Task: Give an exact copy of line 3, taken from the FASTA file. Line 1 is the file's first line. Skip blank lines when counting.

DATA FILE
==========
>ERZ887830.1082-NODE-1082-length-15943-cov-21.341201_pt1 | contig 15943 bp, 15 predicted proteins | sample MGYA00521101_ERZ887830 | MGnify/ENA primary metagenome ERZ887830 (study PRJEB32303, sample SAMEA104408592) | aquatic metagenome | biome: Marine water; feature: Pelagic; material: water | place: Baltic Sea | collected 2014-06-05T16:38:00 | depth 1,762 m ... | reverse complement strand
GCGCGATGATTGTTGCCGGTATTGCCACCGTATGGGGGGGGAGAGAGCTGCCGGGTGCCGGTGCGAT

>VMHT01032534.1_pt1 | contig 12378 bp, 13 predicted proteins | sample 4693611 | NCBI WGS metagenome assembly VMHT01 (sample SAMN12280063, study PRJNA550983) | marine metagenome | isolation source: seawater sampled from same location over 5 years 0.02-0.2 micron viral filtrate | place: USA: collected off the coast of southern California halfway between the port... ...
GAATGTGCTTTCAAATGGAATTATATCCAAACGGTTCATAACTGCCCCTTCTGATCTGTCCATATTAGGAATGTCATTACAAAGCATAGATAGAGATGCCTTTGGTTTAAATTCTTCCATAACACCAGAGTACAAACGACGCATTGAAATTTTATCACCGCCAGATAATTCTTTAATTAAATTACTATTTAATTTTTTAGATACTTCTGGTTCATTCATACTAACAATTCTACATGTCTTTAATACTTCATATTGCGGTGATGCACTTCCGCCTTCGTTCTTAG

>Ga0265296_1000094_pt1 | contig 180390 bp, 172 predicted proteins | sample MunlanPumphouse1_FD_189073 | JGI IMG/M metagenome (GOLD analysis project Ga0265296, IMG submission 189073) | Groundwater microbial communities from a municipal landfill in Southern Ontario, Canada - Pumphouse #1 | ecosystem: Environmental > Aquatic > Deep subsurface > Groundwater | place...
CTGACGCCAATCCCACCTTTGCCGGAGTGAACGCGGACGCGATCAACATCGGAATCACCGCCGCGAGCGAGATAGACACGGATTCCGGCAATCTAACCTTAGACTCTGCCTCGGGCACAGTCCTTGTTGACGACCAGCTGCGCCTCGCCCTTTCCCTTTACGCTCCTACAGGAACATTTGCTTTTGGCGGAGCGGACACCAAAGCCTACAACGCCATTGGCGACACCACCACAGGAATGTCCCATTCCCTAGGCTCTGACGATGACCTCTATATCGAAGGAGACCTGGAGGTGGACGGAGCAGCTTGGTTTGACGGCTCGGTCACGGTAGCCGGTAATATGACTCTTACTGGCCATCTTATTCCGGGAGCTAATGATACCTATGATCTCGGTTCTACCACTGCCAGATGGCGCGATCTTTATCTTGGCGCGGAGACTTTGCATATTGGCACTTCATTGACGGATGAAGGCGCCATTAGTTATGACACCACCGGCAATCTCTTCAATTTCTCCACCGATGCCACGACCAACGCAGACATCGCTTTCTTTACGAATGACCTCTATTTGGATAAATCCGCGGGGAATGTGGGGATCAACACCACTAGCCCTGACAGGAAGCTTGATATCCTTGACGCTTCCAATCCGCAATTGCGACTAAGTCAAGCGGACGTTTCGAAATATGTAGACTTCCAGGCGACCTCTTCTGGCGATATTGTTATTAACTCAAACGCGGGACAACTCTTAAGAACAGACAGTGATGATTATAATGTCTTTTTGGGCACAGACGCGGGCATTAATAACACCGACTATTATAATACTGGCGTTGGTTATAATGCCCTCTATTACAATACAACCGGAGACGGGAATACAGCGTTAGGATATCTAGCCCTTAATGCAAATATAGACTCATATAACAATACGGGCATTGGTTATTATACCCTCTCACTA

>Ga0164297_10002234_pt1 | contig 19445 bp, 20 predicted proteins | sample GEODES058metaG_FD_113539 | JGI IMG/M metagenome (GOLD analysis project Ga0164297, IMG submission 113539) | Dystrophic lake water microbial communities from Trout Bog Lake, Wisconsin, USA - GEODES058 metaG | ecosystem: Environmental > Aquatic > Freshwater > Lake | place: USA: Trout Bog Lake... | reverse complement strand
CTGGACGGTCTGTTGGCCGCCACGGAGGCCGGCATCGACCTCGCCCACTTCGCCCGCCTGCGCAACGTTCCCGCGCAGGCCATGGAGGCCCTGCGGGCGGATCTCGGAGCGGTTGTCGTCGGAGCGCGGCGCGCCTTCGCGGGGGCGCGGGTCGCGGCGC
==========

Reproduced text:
>VMHT01032534.1_pt1 | contig 12378 bp, 13 predicted proteins | sample 4693611 | NCBI WGS metagenome assembly VMHT01 (sample SAMN12280063, study PRJNA550983) | marine metagenome | isolation source: seawater sampled from same location over 5 years 0.02-0.2 micron viral filtrate | place: USA: collected off the coast of southern California halfway between the port... ...